The A-side of the double LP features rapid-fire arpeggios that meld together to form sustained chords, a nod to Barbieri's passion for Baroque flute music. Layers upon layers of individual patterns crystallize. Soundwaves take on the timbre of string instruments, like the one at the end of the opening track, "This Causes Consciousness To Fracture."
"TCCTF" adopts the drone of the preceding track and runs with it, evolving into its uncanny twin sibling. (It's a slowed-down version of "This Causes Consciousness To Fracture," as indicated by its acronym title.) This structure repeats for the remainder of the album, creating complementary compositional pairs. Wandering arpeggios on one track become wavering drones on the other. The only exception is "Gravity That Binds," closing the album with buoyant shoegaze.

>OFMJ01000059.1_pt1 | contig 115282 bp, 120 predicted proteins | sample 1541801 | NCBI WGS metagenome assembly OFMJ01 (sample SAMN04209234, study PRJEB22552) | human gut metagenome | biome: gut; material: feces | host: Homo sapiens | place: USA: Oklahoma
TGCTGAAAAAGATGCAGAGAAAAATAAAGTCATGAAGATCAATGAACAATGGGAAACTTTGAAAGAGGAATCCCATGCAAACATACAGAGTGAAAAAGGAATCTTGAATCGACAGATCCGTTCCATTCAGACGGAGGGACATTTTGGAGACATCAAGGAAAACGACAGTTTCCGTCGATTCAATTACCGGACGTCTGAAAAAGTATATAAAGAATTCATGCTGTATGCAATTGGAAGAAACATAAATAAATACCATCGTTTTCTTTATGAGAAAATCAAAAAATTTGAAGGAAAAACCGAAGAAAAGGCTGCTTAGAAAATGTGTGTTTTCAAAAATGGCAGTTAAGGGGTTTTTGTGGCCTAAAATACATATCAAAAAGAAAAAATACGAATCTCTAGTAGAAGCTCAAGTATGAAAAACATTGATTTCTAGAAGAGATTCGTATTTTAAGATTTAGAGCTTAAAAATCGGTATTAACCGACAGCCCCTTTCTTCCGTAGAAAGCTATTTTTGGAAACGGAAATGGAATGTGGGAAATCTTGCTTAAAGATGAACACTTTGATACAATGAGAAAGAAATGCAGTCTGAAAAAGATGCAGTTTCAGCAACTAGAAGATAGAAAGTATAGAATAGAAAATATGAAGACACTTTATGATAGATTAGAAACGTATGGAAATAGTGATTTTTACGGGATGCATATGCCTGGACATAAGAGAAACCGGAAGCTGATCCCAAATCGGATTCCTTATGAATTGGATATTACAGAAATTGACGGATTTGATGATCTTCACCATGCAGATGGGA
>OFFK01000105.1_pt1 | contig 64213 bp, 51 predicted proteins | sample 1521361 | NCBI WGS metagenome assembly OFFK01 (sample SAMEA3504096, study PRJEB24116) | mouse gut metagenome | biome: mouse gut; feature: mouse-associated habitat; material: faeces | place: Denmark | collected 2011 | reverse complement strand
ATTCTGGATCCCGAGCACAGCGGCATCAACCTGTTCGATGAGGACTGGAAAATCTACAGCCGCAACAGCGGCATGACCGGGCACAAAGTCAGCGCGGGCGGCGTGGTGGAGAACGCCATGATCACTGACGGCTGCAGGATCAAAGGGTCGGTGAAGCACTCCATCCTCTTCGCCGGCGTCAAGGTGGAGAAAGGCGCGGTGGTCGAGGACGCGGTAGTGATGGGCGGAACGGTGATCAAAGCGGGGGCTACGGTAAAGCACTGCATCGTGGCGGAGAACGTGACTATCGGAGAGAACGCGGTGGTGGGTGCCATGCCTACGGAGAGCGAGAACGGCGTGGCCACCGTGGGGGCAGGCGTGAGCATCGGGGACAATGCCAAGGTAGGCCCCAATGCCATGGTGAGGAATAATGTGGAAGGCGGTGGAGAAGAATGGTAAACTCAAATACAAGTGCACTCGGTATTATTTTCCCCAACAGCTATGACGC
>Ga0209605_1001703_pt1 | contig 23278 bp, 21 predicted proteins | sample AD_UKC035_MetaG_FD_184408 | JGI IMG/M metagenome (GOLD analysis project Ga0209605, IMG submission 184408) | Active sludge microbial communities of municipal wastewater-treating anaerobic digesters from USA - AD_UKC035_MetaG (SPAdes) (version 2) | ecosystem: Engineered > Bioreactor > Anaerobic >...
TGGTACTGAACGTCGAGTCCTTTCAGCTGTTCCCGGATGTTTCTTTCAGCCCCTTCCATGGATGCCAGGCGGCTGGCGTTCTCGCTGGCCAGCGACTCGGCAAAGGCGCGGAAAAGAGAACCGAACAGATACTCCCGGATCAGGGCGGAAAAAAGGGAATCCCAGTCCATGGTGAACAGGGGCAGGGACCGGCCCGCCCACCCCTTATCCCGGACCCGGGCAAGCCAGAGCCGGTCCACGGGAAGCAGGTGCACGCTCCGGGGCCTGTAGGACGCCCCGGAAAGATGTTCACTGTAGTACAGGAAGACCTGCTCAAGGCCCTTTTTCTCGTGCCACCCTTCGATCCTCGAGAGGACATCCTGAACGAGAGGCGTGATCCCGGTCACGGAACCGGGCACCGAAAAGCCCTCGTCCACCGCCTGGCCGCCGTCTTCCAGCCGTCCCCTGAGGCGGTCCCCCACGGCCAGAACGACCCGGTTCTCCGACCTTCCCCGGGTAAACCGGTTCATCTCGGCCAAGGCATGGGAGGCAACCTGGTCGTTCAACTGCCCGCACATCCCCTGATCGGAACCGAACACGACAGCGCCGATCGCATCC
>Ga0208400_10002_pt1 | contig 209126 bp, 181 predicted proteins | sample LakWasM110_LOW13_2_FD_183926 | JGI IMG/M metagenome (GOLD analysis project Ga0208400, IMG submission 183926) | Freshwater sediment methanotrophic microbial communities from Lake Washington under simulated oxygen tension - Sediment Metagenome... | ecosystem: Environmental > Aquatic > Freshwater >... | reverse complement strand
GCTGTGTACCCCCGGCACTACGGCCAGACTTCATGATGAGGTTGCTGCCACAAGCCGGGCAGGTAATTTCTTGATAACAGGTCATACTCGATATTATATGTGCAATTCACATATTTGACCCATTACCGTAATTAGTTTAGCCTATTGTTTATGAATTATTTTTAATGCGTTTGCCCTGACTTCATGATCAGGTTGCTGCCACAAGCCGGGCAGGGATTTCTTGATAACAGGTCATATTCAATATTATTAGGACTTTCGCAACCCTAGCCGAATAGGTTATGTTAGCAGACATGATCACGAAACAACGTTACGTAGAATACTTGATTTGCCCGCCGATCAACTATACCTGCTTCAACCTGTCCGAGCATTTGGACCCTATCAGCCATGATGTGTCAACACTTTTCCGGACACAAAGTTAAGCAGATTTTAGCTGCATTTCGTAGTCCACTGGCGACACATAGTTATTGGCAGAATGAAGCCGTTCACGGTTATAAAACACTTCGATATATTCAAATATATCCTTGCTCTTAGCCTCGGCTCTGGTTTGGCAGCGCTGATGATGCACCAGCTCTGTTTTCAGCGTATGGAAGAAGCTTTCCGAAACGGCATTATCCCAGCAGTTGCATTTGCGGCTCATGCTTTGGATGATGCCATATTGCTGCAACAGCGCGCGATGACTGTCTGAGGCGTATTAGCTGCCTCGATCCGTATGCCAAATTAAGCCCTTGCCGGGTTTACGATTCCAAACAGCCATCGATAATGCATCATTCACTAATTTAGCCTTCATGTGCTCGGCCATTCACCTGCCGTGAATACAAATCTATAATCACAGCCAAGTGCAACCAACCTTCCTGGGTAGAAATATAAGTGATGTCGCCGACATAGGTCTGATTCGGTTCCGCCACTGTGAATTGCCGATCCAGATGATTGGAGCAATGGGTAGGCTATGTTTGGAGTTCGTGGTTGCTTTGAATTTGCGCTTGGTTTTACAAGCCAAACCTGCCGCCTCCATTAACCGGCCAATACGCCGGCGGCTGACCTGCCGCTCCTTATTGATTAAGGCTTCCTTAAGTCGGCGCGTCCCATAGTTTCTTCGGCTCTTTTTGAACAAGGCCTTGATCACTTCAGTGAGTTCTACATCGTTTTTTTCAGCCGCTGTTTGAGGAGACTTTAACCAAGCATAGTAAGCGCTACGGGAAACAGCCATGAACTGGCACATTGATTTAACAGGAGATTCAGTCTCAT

In contrast with other types of drone music, Patterns Of Consciousness can seem as brightly coloured as a National Geographic photograph. Its tracks have earworm melodies, but they serve as reminders of the power of repetition. For an album that seems so technical, Patterns Of Consciousness is remarkably approachable. It's a testament to Barbieri's ability to distill dense ideas into compellingly colourful music.